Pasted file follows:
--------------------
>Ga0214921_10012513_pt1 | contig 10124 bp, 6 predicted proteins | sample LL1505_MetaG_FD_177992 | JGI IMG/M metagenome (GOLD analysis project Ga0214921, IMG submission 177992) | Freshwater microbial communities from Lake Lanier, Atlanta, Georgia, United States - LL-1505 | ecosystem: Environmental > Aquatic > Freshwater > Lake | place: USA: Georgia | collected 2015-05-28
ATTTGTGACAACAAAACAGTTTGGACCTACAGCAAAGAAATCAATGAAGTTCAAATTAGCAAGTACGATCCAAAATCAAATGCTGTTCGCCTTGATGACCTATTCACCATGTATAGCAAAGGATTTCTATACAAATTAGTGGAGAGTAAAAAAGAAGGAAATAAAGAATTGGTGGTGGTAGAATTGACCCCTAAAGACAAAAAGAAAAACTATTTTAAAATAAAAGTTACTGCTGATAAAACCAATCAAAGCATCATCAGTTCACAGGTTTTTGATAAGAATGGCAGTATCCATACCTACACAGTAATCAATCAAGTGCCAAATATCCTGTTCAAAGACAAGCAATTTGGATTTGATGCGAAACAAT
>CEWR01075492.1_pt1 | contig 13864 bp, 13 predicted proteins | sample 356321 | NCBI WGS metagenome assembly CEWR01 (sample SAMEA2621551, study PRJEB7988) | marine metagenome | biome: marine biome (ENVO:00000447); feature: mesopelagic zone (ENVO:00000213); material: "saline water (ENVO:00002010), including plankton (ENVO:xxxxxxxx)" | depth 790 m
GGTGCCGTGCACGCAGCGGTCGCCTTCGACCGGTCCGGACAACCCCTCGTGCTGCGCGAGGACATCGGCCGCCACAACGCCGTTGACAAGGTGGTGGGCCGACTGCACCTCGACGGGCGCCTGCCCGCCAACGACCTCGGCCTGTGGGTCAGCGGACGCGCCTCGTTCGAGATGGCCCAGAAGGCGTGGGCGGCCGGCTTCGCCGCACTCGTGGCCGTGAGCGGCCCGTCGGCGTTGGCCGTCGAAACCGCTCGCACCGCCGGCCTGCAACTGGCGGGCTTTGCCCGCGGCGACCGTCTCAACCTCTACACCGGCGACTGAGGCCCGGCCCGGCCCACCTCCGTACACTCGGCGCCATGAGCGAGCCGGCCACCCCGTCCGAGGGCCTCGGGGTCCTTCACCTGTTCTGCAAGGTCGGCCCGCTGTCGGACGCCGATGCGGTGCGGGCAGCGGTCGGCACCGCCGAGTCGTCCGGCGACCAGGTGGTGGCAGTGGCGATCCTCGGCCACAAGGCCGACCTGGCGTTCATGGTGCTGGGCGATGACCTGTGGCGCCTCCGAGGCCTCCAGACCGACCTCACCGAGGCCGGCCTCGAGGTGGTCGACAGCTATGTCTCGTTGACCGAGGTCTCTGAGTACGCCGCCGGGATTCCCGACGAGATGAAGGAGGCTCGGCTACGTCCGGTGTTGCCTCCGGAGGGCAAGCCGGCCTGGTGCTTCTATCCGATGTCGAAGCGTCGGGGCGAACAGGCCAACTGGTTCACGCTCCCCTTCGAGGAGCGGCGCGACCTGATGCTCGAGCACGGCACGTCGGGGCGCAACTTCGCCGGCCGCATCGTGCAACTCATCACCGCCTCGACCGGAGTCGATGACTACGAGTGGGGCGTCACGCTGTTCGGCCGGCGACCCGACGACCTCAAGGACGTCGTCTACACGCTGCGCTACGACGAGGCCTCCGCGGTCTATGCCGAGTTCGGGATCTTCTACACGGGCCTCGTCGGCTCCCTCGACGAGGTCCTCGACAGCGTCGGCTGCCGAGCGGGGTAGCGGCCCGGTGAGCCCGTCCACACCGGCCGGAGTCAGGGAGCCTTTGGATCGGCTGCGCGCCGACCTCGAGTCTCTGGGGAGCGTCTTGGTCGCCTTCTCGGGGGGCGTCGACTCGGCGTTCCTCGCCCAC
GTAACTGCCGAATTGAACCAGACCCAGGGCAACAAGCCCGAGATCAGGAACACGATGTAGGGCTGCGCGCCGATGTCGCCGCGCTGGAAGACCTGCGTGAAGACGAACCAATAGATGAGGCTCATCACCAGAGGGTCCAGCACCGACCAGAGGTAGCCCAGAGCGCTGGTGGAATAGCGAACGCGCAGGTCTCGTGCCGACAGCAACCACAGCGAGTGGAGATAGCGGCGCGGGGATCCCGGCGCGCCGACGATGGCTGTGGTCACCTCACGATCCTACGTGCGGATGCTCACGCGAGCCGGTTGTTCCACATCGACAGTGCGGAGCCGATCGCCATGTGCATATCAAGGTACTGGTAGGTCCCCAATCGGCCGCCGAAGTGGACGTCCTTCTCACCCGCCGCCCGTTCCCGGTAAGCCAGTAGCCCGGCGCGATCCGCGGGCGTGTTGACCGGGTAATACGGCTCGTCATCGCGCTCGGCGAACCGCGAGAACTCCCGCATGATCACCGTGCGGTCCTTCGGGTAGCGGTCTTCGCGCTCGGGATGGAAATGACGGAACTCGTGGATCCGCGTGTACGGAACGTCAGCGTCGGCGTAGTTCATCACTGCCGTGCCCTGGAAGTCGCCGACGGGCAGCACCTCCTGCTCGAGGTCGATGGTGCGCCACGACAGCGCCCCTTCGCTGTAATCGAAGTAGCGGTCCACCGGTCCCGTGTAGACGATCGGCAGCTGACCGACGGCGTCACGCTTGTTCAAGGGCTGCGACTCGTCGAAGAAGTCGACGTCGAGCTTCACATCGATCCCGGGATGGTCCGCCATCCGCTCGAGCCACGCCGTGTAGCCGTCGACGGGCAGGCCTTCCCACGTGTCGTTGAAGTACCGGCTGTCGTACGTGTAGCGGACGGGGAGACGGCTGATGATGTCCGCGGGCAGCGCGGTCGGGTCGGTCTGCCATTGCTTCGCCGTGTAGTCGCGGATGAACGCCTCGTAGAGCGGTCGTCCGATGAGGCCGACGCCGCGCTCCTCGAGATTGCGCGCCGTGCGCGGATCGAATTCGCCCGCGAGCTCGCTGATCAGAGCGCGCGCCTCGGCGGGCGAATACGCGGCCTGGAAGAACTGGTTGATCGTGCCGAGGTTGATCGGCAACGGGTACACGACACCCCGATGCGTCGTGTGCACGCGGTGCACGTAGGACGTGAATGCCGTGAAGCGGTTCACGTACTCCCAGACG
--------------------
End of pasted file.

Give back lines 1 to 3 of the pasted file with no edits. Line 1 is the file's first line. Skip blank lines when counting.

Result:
>Ga0214921_10012513_pt1 | contig 10124 bp, 6 predicted proteins | sample LL1505_MetaG_FD_177992 | JGI IMG/M metagenome (GOLD analysis project Ga0214921, IMG submission 177992) | Freshwater microbial communities from Lake Lanier, Atlanta, Georgia, United States - LL-1505 | ecosystem: Environmental > Aquatic > Freshwater > Lake | place: USA: Georgia | collected 2015-05-28
ATTTGTGACAACAAAACAGTTTGGACCTACAGCAAAGAAATCAATGAAGTTCAAATTAGCAAGTACGATCCAAAATCAAATGCTGTTCGCCTTGATGACCTATTCACCATGTATAGCAAAGGATTTCTATACAAATTAGTGGAGAGTAAAAAAGAAGGAAATAAAGAATTGGTGGTGGTAGAATTGACCCCTAAAGACAAAAAGAAAAACTATTTTAAAATAAAAGTTACTGCTGATAAAACCAATCAAAGCATCATCAGTTCACAGGTTTTTGATAAGAATGGCAGTATCCATACCTACACAGTAATCAATCAAGTGCCAAATATCCTGTTCAAAGACAAGCAATTTGGATTTGATGCGAAACAAT
>CEWR01075492.1_pt1 | contig 13864 bp, 13 predicted proteins | sample 356321 | NCBI WGS metagenome assembly CEWR01 (sample SAMEA2621551, study PRJEB7988) | marine metagenome | biome: marine biome (ENVO:00000447); feature: mesopelagic zone (ENVO:00000213); material: "saline water (ENVO:00002010), including plankton (ENVO:xxxxxxxx)" | depth 790 m